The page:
What’s in a word? Stereotypes, for one…

Sunyani Goes Gay as Mills Cuts Sod for Construction of New Varsity

okay…so, sometime back, I would not have paused to look at this headline twice. Why? because when I was growing up, the word ‘gay’ only meant ‘happy’. Of course, blame that on a near absence of homosexuality from the vocabulary I was exposed to growing up – which was a definitely a bad thing.

Now, though, when I use/hear the word ‘gay‘, it almost always refers to homosexuality. So when I read part of the headline above, my immediate reaction was to click on the link and then smile at the probably naive person who came up with the headline. The next moment though, I wondered, why did it catch my attention? why did I think it is naive of him? The author probably just used a word he was comfortable with; or he might just not care what the word ‘gay’ has now come to mean in popular parlance.

And that led me to think of how often I find around me, men who seem to be hyper-aware/cautious of being labelled ‘gay’. This reflects in the part-mocking/part-horrified way in which some of my friends speak of having seen grown men holding hands as they talk or walk. Yes, I speak as an Indian and Indians get made fun of in this manner quite often. So do Ghanaians, from what I have heard around me here. Of course, often, the ‘holding hands’ bit is an exaggeration – driven by their own prejudice of how awkward it is to be seen ‘touching’ another man – and usually is a description from just a snapshot. Many amongst those who comment likewise, are all for equality otherwise. But if I (mistakenly or otherwise) touched one of them for a second longer than what is ‘considered proper’ while shaking their hand or patting their back, I would almost surely feel a jerky reaction from the other person pulling his hand off and/or moving clear off me. And that would be considered normal.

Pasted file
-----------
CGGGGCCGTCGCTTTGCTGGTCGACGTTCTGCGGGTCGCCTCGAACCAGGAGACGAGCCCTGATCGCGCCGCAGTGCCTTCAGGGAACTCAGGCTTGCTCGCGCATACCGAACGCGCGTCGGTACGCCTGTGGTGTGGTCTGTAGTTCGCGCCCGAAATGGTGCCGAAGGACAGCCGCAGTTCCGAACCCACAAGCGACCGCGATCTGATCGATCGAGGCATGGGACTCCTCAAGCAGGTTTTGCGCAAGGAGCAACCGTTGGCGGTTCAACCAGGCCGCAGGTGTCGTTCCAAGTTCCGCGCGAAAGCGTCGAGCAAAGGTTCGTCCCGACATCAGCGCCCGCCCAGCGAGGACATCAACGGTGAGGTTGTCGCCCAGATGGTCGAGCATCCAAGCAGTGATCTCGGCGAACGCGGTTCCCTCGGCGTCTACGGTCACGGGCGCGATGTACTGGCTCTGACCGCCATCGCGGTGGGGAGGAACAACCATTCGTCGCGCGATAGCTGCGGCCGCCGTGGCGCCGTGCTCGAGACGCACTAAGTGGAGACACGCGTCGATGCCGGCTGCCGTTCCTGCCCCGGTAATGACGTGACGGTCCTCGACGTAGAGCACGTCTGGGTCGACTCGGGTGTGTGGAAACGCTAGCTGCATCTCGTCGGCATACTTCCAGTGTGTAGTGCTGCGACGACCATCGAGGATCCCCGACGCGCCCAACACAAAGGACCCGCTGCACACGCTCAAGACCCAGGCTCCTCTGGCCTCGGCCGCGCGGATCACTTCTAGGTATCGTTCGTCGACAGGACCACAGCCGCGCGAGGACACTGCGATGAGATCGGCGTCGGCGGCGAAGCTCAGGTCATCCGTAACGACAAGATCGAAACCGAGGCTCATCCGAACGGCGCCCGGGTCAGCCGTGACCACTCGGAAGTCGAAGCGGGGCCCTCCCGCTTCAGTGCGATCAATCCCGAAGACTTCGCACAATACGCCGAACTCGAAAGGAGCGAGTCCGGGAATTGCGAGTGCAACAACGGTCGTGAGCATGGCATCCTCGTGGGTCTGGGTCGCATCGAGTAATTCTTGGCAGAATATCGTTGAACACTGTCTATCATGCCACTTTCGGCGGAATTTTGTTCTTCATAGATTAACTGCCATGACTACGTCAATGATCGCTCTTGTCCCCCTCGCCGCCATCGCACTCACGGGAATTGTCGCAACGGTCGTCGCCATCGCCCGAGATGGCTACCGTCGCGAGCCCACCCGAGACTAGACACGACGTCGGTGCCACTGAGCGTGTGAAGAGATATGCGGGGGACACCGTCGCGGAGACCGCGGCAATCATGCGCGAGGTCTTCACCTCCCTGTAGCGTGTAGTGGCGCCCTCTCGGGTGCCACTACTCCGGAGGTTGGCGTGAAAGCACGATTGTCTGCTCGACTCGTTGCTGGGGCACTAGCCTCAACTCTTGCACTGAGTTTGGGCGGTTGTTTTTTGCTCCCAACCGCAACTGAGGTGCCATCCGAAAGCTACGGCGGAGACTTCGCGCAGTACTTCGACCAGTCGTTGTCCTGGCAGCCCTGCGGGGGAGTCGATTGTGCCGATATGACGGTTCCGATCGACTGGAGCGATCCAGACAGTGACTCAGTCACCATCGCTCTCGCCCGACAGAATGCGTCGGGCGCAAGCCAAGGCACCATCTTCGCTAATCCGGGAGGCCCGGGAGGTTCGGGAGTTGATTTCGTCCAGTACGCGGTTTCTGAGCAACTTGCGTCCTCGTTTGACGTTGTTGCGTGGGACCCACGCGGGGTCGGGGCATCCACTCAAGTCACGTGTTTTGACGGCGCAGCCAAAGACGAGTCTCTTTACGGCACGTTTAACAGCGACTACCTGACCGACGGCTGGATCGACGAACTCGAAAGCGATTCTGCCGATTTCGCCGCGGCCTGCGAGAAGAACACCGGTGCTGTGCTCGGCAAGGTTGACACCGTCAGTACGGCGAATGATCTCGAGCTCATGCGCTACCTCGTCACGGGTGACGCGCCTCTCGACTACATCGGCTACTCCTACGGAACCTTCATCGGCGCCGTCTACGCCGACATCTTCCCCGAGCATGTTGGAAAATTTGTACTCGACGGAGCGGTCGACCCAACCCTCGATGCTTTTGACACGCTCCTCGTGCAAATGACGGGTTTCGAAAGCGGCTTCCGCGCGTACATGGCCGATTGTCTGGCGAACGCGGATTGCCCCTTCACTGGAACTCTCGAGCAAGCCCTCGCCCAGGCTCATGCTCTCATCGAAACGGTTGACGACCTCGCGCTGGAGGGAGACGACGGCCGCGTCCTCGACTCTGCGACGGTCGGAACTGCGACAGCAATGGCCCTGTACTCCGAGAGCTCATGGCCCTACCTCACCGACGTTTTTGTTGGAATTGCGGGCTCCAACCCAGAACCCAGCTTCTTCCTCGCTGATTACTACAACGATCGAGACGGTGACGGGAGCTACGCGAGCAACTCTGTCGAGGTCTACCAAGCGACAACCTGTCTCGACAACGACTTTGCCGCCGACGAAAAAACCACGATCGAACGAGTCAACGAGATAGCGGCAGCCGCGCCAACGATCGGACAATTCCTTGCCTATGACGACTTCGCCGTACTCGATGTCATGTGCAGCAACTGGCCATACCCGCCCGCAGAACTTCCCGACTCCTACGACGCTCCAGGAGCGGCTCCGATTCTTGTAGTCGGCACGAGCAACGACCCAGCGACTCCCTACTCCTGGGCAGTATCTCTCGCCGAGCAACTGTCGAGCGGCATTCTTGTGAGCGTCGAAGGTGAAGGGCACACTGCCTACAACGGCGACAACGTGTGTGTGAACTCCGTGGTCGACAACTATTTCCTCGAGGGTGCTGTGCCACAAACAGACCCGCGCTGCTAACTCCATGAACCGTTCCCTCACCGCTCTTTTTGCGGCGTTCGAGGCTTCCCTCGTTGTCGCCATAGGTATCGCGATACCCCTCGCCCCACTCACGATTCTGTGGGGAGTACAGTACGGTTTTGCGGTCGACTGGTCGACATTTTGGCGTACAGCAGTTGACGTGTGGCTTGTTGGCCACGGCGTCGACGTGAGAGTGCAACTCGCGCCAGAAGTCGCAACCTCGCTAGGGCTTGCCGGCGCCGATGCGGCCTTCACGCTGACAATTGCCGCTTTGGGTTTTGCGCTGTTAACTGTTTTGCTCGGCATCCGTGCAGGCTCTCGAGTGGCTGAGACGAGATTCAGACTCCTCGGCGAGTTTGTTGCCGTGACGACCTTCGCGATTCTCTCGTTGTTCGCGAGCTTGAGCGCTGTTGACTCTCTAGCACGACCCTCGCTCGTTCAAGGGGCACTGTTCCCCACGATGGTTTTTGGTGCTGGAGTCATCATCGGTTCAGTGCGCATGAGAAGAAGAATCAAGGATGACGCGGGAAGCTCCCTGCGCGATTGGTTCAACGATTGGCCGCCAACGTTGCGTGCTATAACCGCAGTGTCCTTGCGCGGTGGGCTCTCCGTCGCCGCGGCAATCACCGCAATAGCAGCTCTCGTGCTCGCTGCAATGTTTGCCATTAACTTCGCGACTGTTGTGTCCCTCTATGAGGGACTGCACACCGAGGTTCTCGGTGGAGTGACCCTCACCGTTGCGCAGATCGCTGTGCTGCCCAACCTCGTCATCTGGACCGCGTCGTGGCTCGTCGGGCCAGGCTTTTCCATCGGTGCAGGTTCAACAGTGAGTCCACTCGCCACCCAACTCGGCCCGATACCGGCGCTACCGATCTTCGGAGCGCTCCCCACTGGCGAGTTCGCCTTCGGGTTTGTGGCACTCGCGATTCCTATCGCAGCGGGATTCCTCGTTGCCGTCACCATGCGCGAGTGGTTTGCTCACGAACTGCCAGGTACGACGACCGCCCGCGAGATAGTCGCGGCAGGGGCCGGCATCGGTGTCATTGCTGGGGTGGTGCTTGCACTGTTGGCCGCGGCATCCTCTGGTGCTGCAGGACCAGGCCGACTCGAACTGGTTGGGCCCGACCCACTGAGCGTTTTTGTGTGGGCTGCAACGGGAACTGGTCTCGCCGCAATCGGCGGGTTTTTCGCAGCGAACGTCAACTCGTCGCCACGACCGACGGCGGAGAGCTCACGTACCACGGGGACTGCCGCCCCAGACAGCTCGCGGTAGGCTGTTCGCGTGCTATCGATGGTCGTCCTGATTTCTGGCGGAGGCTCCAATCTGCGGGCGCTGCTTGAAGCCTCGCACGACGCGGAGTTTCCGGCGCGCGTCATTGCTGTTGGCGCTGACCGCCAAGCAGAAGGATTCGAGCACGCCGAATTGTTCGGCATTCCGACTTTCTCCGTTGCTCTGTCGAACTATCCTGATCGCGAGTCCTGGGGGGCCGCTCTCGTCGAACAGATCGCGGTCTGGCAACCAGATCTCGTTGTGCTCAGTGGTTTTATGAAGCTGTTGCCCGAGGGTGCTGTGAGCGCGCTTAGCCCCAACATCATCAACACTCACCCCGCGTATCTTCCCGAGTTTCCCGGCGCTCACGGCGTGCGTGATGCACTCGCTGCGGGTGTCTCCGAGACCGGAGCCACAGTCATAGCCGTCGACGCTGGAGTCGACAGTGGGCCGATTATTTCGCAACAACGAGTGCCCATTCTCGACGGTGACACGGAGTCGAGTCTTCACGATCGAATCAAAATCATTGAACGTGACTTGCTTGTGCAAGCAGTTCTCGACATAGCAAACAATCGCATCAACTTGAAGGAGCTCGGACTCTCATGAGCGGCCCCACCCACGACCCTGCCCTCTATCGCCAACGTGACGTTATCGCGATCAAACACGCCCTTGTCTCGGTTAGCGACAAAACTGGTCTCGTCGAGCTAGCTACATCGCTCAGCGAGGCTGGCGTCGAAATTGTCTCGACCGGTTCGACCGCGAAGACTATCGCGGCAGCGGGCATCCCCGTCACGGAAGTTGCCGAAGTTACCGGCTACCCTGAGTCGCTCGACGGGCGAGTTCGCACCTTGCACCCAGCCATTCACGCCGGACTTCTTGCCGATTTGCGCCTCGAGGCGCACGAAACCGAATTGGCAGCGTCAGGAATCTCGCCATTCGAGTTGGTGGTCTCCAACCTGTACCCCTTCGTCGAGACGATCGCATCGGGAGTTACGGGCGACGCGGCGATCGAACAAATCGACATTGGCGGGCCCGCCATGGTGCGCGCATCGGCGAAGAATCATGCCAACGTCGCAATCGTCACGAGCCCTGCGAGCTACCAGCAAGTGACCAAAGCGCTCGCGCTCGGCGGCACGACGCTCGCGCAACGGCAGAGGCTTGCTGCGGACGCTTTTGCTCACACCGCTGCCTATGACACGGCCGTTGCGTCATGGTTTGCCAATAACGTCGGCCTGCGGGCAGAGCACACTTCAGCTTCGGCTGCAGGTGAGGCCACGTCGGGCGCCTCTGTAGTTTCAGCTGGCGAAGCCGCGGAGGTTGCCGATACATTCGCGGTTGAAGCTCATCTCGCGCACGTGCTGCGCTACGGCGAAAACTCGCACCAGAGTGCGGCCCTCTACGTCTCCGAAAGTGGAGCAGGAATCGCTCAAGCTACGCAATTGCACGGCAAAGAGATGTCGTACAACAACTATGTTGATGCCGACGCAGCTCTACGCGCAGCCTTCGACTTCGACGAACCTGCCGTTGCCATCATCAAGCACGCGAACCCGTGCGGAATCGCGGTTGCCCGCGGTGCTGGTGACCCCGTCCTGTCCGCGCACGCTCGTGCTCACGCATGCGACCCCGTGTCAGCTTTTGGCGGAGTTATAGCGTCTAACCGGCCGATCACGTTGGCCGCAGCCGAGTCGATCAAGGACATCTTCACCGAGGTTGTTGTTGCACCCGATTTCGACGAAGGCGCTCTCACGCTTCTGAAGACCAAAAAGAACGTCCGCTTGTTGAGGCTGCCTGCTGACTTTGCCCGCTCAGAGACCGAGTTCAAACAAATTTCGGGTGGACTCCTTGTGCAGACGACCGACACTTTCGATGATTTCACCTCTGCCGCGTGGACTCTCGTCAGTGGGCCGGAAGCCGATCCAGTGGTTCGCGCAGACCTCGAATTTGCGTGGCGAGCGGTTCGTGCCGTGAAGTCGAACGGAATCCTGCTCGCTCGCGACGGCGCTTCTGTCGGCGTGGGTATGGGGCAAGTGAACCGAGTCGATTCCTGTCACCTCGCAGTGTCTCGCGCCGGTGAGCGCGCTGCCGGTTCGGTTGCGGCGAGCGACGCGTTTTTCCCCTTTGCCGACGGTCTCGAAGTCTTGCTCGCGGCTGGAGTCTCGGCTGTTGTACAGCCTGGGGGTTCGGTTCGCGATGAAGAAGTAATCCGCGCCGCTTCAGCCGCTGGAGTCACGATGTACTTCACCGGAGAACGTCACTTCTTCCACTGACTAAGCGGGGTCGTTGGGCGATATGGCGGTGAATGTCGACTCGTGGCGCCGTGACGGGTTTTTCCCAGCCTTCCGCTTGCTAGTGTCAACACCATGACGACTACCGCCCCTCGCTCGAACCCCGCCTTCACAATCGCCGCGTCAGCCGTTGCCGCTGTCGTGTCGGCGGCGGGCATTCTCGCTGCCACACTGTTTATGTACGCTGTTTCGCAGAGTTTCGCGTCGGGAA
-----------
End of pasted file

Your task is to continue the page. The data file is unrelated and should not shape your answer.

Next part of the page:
My bigger point is this – it’s great that more and more people seem enlightened and are willing to fight prejudices against homosexuality and rally against any discrimination based on sexual orientation. But, how real is this enlightenment if we continue to be hyper-aware/cautious of being misunderstood as being ‘gay’ in our daily lives. If being homosexual is normal, why would I care if someone saw me giving another man an affectionate hug or spotted me touching someone’s hand or whatever! and labelled or speculated about me being ‘gay’? If I did care, I am being fake. My activism is reserved for ‘them’, and doesn’t translate into an attitude that has altered in ‘me’.

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